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Weekly Space Digest #1: NASA gearing up to crash spacecraft into nearby asteroid, Status of the SLS moon rocket, and more

Weekly Space Digest #1: NASA gearing up to crash spacecraft into nearby asteroid, Status of the SLS moon rocket, and more
By Latest in space • Issue #1 • View online
Welcome to the first issue of the @Latestinspace Weekly Space Digest. A look into the latest happening in the space above us.

DART: Why NASA is yeeting a spacecraft into an asteroid
Credit: NASA
Credit: NASA
In what could be straight out of a sci-fi film, on September 26, NASA will deliberately crash a spacecraft into a near-Earth asteroid to try and change its motion and direction through space.
It’s called DART or the Double Asteroid Redirection Test. A spacecraft about the size of a refrigerator will impact the moonlet Dimorphos at about 6.6km/s (14,768 mph) to change its orbit within the Didymos binary asteroid system, a pair of non-Earth threatening asteroids that orbit each other some 11 million kilometers (6.7 million miles) from Earth.
It’s a super exciting test to see if intentionally crashing a spacecraft into an asteroid is an effective way to change its course through space.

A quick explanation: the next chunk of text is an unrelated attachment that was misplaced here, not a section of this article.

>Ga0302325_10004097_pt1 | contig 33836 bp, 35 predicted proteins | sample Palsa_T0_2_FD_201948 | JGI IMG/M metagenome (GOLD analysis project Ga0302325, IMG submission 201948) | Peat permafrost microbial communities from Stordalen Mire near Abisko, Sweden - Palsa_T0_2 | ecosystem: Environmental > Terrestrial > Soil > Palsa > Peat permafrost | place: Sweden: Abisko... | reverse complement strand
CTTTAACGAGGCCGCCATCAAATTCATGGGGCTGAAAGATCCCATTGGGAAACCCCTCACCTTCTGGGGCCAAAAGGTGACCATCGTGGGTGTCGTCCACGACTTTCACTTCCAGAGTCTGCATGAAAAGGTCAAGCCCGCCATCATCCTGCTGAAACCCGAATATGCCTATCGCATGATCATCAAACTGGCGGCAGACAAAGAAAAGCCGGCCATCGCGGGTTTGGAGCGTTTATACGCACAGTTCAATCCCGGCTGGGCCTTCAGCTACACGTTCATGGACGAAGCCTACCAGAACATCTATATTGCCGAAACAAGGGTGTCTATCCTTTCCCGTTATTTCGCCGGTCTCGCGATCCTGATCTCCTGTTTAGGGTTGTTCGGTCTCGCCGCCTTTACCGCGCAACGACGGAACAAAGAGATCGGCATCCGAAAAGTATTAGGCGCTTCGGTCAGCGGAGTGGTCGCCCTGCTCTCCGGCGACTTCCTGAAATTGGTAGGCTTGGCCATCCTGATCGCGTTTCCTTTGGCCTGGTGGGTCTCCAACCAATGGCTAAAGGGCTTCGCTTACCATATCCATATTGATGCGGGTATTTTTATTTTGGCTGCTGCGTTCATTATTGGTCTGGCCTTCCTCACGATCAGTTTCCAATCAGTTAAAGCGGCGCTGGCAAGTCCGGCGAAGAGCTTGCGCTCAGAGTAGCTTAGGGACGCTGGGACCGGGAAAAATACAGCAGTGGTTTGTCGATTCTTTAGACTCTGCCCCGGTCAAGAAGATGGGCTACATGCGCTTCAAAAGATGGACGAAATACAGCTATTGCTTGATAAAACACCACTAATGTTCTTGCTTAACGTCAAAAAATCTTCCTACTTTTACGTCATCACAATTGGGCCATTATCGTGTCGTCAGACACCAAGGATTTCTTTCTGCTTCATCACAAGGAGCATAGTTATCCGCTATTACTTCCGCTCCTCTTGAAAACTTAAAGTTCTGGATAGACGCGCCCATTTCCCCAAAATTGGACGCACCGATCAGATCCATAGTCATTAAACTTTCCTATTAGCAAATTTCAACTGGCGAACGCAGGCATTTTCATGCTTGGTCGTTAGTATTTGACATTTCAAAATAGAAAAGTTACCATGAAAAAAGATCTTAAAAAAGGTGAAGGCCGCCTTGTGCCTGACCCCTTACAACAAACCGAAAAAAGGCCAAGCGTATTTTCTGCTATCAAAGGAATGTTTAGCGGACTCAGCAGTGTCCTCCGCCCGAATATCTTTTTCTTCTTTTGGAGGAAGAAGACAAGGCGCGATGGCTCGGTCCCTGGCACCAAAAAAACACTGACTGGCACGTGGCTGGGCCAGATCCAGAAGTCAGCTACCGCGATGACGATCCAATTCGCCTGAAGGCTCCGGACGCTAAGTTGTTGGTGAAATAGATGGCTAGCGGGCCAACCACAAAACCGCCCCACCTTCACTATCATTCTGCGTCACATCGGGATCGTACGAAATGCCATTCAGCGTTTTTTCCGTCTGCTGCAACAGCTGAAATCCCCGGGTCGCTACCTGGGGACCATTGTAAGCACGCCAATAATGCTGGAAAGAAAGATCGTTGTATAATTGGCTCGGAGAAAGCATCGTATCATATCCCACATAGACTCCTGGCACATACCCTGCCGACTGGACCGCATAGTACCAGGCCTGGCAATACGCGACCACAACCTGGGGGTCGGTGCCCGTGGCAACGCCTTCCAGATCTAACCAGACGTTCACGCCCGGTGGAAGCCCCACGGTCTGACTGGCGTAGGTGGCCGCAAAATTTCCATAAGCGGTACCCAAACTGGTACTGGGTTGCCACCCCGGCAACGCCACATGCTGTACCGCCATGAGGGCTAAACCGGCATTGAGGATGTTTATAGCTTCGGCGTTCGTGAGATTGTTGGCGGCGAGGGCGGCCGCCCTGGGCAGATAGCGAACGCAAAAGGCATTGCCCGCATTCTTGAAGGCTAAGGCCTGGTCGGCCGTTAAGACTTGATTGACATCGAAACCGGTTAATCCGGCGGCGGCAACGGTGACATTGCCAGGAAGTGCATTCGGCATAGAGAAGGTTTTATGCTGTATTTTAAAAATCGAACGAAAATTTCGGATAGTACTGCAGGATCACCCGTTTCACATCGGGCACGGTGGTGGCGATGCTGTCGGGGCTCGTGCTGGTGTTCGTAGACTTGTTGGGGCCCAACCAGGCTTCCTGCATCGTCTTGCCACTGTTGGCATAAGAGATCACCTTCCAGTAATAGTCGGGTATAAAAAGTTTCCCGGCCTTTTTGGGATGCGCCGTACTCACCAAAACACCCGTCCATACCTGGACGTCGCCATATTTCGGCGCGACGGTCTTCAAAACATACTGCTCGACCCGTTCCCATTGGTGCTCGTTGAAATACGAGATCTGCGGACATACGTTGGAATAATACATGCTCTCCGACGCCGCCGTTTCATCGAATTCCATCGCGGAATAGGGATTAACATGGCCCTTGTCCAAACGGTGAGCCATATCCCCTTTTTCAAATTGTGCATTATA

NASA goes into more detail here.
SLS: Update on the moon rocket still stuck on Earth
Credit: Jared Base/Space Explored
Credit: Jared Base/Space Explored
After hydrogen leaks that plagued the launch of NASA’s mission to the Moon late last month, reports now claim that fixes have been made to the tanks and that the space agency will attempt a second launch later this month.
Rumors point to a September 23 and 27 window for another launch attempt. We’ll tweet live stream details as we get closer.
Artemis I, though uncrewed and purely for collecting data, will send a capsule around the Moon and back to Earth, marking the first crucial mission in humanity’s return to the Moon in 2025.
Raw images from Mars today (9/11)
All images captured by NASA’s Perseverance Rover.
Rover tracks and rocks.
Rover tracks and rocks.
The Sun and stars from Mars.
The Sun and stars from Mars.
Fairly large rocky mound.
Fairly large rocky mound.
Thank you for reading the first ever Latest in space Weekly Space Digest! We hope this weekly digest gives you a deeper look into our daily tweets and breaking space news. Continue to follow us on Twitter, so you don’t miss anything. Till next week 🍻
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